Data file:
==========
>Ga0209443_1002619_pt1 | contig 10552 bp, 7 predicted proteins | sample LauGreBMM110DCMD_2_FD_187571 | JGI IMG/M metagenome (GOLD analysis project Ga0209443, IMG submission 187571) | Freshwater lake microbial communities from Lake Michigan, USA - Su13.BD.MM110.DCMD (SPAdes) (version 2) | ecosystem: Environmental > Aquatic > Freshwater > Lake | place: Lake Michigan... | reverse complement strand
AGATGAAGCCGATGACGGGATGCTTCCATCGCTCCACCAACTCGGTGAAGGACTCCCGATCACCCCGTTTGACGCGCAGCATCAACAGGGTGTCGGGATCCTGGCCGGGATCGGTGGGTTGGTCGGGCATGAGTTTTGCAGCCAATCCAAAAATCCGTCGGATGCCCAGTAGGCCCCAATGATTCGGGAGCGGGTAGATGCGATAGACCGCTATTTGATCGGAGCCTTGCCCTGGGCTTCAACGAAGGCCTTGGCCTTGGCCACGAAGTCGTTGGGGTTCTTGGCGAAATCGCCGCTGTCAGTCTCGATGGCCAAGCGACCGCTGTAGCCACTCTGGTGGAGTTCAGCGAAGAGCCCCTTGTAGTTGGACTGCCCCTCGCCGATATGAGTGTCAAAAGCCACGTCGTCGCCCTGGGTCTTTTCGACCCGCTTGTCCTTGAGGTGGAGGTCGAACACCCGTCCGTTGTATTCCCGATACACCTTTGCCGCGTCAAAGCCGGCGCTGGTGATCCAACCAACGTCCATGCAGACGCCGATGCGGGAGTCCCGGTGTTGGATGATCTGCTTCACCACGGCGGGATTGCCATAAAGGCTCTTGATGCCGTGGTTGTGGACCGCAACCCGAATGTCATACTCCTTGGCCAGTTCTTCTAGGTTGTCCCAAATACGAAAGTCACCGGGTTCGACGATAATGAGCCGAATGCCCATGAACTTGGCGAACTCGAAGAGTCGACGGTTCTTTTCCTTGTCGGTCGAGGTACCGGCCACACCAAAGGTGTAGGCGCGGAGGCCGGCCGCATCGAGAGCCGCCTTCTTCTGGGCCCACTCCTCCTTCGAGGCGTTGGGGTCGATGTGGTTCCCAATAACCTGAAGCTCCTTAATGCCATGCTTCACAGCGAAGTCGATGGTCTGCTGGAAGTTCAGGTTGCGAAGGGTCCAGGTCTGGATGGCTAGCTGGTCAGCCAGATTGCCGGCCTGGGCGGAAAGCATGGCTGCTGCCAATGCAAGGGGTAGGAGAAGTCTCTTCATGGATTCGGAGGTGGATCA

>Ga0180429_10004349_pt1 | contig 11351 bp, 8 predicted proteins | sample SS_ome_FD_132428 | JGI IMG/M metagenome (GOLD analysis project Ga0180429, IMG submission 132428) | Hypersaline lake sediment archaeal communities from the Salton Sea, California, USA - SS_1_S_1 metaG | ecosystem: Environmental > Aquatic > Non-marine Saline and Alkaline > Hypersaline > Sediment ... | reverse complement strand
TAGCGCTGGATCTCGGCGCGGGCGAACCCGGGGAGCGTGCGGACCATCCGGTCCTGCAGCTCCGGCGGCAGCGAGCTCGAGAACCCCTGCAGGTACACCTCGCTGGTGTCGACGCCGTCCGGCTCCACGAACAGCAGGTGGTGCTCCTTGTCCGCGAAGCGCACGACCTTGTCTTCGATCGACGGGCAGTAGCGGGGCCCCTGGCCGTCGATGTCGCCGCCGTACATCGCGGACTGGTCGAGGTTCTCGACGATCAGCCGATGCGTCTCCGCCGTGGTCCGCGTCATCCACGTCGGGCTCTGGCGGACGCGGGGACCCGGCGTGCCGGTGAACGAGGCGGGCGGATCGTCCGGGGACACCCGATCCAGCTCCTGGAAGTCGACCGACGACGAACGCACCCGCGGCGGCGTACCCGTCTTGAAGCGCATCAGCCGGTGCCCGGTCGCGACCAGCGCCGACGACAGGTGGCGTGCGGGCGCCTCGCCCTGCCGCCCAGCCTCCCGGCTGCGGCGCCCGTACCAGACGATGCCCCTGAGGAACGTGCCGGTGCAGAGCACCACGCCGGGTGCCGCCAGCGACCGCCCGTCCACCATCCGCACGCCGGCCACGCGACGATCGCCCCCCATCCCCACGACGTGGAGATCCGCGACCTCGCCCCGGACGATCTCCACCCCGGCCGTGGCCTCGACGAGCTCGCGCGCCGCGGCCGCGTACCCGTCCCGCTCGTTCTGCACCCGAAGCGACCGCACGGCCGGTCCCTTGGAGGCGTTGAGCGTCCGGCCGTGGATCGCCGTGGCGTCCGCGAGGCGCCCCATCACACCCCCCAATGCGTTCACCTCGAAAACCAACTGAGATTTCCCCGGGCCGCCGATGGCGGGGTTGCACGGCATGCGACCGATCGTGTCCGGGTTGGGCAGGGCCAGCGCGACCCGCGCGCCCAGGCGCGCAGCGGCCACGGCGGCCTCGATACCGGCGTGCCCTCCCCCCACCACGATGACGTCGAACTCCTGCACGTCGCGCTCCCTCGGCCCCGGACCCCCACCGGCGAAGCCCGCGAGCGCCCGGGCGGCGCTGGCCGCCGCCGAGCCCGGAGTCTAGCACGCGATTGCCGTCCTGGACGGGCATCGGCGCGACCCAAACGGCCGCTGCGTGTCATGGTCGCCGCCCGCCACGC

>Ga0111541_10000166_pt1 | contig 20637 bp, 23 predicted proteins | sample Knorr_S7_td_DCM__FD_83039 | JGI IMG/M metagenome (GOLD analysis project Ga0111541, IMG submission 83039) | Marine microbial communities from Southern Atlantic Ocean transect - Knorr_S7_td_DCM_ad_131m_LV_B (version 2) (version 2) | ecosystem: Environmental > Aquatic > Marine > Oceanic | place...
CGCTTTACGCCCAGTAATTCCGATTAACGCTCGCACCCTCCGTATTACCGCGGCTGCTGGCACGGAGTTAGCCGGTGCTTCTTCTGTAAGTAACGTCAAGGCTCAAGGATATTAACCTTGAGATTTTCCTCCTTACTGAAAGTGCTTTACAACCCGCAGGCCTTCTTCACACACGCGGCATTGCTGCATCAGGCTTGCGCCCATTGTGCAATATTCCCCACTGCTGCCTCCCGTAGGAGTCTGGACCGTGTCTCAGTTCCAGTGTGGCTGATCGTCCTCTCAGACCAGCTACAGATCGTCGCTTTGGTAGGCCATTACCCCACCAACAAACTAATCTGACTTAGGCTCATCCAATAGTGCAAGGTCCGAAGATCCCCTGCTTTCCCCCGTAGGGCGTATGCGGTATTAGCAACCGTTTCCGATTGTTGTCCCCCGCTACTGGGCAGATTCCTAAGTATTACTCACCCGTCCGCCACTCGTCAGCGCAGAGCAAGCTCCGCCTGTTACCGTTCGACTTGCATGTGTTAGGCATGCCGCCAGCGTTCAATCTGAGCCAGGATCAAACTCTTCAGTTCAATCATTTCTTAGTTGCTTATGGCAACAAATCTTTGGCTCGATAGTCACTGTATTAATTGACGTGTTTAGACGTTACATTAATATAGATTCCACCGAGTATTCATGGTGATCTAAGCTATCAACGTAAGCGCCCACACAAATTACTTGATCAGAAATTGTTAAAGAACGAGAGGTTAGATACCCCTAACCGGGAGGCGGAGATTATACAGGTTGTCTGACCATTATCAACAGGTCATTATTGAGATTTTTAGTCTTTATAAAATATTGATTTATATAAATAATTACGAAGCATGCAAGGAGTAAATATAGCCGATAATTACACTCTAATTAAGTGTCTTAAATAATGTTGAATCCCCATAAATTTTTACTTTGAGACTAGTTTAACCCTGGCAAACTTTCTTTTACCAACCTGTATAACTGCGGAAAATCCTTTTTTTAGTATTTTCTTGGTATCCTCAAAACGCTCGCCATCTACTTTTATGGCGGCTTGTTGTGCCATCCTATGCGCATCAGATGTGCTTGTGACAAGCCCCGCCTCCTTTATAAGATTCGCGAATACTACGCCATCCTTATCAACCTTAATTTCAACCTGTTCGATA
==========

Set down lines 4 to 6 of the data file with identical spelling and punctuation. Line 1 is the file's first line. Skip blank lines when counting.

TAGCGCTGGATCTCGGCGCGGGCGAACCCGGGGAGCGTGCGGACCATCCGGTCCTGCAGCTCCGGCGGCAGCGAGCTCGAGAACCCCTGCAGGTACACCTCGCTGGTGTCGACGCCGTCCGGCTCCACGAACAGCAGGTGGTGCTCCTTGTCCGCGAAGCGCACGACCTTGTCTTCGATCGACGGGCAGTAGCGGGGCCCCTGGCCGTCGATGTCGCCGCCGTACATCGCGGACTGGTCGAGGTTCTCGACGATCAGCCGATGCGTCTCCGCCGTGGTCCGCGTCATCCACGTCGGGCTCTGGCGGACGCGGGGACCCGGCGTGCCGGTGAACGAGGCGGGCGGATCGTCCGGGGACACCCGATCCAGCTCCTGGAAGTCGACCGACGACGAACGCACCCGCGGCGGCGTACCCGTCTTGAAGCGCATCAGCCGGTGCCCGGTCGCGACCAGCGCCGACGACAGGTGGCGTGCGGGCGCCTCGCCCTGCCGCCCAGCCTCCCGGCTGCGGCGCCCGTACCAGACGATGCCCCTGAGGAACGTGCCGGTGCAGAGCACCACGCCGGGTGCCGCCAGCGACCGCCCGTCCACCATCCGCACGCCGGCCACGCGACGATCGCCCCCCATCCCCACGACGTGGAGATCCGCGACCTCGCCCCGGACGATCTCCACCCCGGCCGTGGCCTCGACGAGCTCGCGCGCCGCGGCCGCGTACCCGTCCCGCTCGTTCTGCACCCGAAGCGACCGCACGGCCGGTCCCTTGGAGGCGTTGAGCGTCCGGCCGTGGATCGCCGTGGCGTCCGCGAGGCGCCCCATCACACCCCCCAATGCGTTCACCTCGAAAACCAACTGAGATTTCCCCGGGCCGCCGATGGCGGGGTTGCACGGCATGCGACCGATCGTGTCCGGGTTGGGCAGGGCCAGCGCGACCCGCGCGCCCAGGCGCGCAGCGGCCACGGCGGCCTCGATACCGGCGTGCCCTCCCCCCACCACGATGACGTCGAACTCCTGCACGTCGCGCTCCCTCGGCCCCGGACCCCCACCGGCGAAGCCCGCGAGCGCCCGGGCGGCGCTGGCCGCCGCCGAGCCCGGAGTCTAGCACGCGATTGCCGTCCTGGACGGGCATCGGCGCGACCCAAACGGCCGCTGCGTGTCATGGTCGCCGCCCGCCACGC

>Ga0111541_10000166_pt1 | contig 20637 bp, 23 predicted proteins | sample Knorr_S7_td_DCM__FD_83039 | JGI IMG/M metagenome (GOLD analysis project Ga0111541, IMG submission 83039) | Marine microbial communities from Southern Atlantic Ocean transect - Knorr_S7_td_DCM_ad_131m_LV_B (version 2) (version 2) | ecosystem: Environmental > Aquatic > Marine > Oceanic | place...
CGCTTTACGCCCAGTAATTCCGATTAACGCTCGCACCCTCCGTATTACCGCGGCTGCTGGCACGGAGTTAGCCGGTGCTTCTTCTGTAAGTAACGTCAAGGCTCAAGGATATTAACCTTGAGATTTTCCTCCTTACTGAAAGTGCTTTACAACCCGCAGGCCTTCTTCACACACGCGGCATTGCTGCATCAGGCTTGCGCCCATTGTGCAATATTCCCCACTGCTGCCTCCCGTAGGAGTCTGGACCGTGTCTCAGTTCCAGTGTGGCTGATCGTCCTCTCAGACCAGCTACAGATCGTCGCTTTGGTAGGCCATTACCCCACCAACAAACTAATCTGACTTAGGCTCATCCAATAGTGCAAGGTCCGAAGATCCCCTGCTTTCCCCCGTAGGGCGTATGCGGTATTAGCAACCGTTTCCGATTGTTGTCCCCCGCTACTGGGCAGATTCCTAAGTATTACTCACCCGTCCGCCACTCGTCAGCGCAGAGCAAGCTCCGCCTGTTACCGTTCGACTTGCATGTGTTAGGCATGCCGCCAGCGTTCAATCTGAGCCAGGATCAAACTCTTCAGTTCAATCATTTCTTAGTTGCTTATGGCAACAAATCTTTGGCTCGATAGTCACTGTATTAATTGACGTGTTTAGACGTTACATTAATATAGATTCCACCGAGTATTCATGGTGATCTAAGCTATCAACGTAAGCGCCCACACAAATTACTTGATCAGAAATTGTTAAAGAACGAGAGGTTAGATACCCCTAACCGGGAGGCGGAGATTATACAGGTTGTCTGACCATTATCAACAGGTCATTATTGAGATTTTTAGTCTTTATAAAATATTGATTTATATAAATAATTACGAAGCATGCAAGGAGTAAATATAGCCGATAATTACACTCTAATTAAGTGTCTTAAATAATGTTGAATCCCCATAAATTTTTACTTTGAGACTAGTTTAACCCTGGCAAACTTTCTTTTACCAACCTGTATAACTGCGGAAAATCCTTTTTTTAGTATTTTCTTGGTATCCTCAAAACGCTCGCCATCTACTTTTATGGCGGCTTGTTGTGCCATCCTATGCGCATCAGATGTGCTTGTGACAAGCCCCGCCTCCTTTATAAGATTCGCGAATACTACGCCATCCTTATCAACCTTAATTTCAACCTGTTCGATA